14. 14. Strange Bedfellows Unilever teams with Oxfam to measure hotly debated MNC links in reducing poverty in Indonesia. Results inconclusive but broke new ground on MNC and NGO joint initiatives. Did find that some 300,000 jobs created as a result of Unilever’s external distribution value chain.
  15. 15. Rural Marketing Consumer Education Rural villagers need to know a products benefit(s) before the brand can be sold. Live demonstrations are critical. Van tours to the “hattas” (perodic markets) for a “dekko” (Hindi for a “see” or “demo”). Women’s self-help groups (SHGs) are a critical component of microfinance, entrepreneurship, and consumer education.
  16. 16. Rural Marketing Education Rural marketer must be both educator and student. Some products may be used in rural settings differently than urban or suburban areas. Example: Same soap may be used for laundry, dishes, and body. Buy three different products, or find one that works well with all?
  17. 17. Rural Marketing Packaging Lack of storage space, appliances, and basic utilities. Shelf stable but attractive. Must be easily deliverable on unusual modes of transport (bicycle). Pouch packs and sachets popular.
  18. 18. Rural Marketing Pricing Agrarian economy provides inconsistent personal cash flow—buy after the crops are harvested. Despite extremely low income, little-to-no housing or utility costs provide disposable income. Price:performance ratio is much more important than just cheap goods.
  19. 19. Rural Marketing Marketing Technology Infrastructure Blend of ancient tribal custom and latest technology. Trailblazing E-Choupal Network links 1,000 villages where it touches 3.5 million farmers. n-Logue’s village hubs and kiosk. Mobile phones are microcredit start-up staple.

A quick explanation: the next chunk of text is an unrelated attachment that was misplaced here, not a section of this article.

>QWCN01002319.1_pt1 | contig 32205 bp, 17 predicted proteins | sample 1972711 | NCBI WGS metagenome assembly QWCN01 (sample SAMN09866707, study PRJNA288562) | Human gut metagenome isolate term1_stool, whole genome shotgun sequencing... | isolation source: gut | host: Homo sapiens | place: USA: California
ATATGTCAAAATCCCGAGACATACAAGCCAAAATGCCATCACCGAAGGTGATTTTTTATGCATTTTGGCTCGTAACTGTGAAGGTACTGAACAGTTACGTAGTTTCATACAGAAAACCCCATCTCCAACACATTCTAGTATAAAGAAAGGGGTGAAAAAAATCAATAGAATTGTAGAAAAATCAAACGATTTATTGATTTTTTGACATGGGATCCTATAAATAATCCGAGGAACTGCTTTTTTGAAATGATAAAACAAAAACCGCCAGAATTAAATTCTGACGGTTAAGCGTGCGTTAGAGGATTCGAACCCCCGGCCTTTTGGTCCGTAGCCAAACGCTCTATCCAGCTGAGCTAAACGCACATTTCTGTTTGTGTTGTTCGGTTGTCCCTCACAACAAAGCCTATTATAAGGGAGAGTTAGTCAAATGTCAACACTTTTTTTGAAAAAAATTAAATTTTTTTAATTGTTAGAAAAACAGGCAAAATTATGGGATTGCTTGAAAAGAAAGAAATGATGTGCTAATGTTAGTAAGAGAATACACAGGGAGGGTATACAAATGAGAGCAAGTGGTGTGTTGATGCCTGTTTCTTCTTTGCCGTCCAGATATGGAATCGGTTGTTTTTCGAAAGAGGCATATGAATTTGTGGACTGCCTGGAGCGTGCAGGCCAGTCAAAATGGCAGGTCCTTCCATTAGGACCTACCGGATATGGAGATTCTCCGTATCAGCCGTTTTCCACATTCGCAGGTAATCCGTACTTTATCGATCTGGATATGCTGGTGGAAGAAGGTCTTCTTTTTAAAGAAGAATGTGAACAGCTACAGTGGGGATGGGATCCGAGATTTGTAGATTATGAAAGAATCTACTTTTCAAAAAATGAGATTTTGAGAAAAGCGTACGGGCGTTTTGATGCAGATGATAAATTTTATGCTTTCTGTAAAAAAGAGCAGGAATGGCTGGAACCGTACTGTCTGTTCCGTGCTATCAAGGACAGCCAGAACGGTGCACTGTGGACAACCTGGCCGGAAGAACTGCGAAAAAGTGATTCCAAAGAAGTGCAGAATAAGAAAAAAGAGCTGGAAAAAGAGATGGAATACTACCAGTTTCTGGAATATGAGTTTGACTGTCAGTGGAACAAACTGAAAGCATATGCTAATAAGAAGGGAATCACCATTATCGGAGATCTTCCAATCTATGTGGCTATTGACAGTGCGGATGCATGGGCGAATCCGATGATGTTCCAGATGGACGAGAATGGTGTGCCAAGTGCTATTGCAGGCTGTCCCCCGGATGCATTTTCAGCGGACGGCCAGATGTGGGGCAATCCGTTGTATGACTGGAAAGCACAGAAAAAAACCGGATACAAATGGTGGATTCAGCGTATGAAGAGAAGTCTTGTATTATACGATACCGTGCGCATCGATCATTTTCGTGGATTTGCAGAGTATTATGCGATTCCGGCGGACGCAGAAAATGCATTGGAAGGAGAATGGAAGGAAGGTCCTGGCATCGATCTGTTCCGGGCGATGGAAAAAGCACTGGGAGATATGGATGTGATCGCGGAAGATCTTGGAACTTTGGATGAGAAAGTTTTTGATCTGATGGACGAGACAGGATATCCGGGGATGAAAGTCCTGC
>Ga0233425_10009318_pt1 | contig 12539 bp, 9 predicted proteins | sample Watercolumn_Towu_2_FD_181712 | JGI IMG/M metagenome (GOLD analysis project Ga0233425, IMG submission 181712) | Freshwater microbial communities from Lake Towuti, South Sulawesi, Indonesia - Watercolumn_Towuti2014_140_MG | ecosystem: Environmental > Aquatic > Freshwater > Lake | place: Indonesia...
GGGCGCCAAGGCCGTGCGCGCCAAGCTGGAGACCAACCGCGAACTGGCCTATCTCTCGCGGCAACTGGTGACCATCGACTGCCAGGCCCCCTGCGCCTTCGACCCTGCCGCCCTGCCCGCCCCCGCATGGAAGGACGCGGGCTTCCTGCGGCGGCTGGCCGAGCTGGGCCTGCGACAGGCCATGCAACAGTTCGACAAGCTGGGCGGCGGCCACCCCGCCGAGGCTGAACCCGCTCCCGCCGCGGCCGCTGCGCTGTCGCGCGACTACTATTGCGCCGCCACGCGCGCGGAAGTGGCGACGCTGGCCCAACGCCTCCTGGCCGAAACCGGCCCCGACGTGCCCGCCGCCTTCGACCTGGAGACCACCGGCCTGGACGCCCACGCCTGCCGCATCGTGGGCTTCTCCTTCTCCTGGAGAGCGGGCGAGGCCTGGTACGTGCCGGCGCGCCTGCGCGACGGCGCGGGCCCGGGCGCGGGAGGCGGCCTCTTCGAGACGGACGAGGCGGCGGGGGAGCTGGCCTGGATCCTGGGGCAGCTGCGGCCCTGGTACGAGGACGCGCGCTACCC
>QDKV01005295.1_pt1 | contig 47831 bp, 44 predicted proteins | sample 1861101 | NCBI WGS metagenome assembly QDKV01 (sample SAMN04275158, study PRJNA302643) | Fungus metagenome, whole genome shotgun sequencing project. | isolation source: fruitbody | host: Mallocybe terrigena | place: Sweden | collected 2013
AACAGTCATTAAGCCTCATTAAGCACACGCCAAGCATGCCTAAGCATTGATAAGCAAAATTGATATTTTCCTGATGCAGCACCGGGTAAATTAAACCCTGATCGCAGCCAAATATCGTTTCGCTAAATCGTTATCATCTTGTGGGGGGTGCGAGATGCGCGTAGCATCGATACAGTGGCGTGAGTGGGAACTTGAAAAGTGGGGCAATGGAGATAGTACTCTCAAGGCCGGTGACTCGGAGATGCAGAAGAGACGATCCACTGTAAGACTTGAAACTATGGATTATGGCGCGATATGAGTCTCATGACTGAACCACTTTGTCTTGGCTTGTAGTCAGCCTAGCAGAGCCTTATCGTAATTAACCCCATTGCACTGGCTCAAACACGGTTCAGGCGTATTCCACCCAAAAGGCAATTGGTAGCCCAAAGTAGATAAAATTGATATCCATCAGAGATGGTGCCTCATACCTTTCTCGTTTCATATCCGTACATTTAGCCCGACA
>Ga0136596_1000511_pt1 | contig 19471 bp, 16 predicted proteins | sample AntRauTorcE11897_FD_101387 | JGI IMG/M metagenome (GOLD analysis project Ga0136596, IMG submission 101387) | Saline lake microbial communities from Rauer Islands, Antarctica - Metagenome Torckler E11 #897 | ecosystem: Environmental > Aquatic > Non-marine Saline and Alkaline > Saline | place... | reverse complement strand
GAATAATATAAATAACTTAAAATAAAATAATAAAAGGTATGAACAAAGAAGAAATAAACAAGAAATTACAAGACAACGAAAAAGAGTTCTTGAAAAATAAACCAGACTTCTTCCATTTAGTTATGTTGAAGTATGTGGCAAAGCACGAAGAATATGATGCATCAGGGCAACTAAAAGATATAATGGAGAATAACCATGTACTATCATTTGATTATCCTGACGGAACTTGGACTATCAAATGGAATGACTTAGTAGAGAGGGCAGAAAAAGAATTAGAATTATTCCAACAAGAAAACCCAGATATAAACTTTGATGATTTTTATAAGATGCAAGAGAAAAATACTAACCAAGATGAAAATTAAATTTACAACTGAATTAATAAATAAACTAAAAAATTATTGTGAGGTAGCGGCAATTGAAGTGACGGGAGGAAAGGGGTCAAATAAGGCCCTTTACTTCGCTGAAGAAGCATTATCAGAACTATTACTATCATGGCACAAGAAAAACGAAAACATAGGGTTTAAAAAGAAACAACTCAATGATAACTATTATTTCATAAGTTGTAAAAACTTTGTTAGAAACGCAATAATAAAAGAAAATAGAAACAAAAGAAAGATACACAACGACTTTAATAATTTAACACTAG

20. 20. Rural Marketing Marketing Technology Infrastructure Internet connections increase marketing communications options through village center. Online product dekkos and Web-based competitions via streaming video. Printers provide ability to produce pass-along collateral. Databases of village “CMO” e-mails for ongoing communication.
  21. 21. Rural Marketing Creative and Messaging Transliteration of urban messages very risky given diversity of rural languages and cultures. Literacy limits amount of copy. Village choupal (gathering place) is still prime delivery venue. Wall paintings, transport ads, and banners are very popular. “Star power” works but is not universal across villages.
  22. 22. Rural Marketing Buzz and Word of Mouth Buzz and word-of-mouth marketing are already built into tribal culture. Heavy reliance on young villagers working or studying in neighboring villages/cities for “what’s cool” in outside world.
  23. 23. Bangladesh Specifics 1970s—Young activists want to rebuild the country with village- based groups 1980s—“Target Groups” approach, minimizing paperwork and decentralizing decision-making Early 1990s—Greater emphasis on individual borrower accountability Today—Diversified financial services
  24. 24. Sri Lanka Sarvodaya Economic Enterprise Development Services (SEEDS) Founded in 1958, incorporated in 1972 Based on a vision of a new social order Sri Lanka’s largest NGO with global linkages Provides training, introduces new technologies, and links producers and end-clients
  25. 25. Philippines A vision of a viable, private, accessible microfinance market Create a greater role for the private sector Establish a market-oriented financial credit policy environment Capacity-building in local deposit mobilization, project management, and use of information technology
  26. 26. Energy: A New Frontier Links between energy and microfinance need to be strengthened Microfinance clients need access to reliable energy services Success can involve multiple clients; energy providers, poverty reduction, and economic development donors Costs of energy must match consumers’ income flows
  27. 27. In Sum Microfinance: A key element in fostering an ethical, market-driven economy Key institutions are in play • Microfinance Institute • ACCION in Latin America • Citigroup Microfinance Group • Grameen Foundation and Bank • The Kearny Alliance • World Council of Credit Unions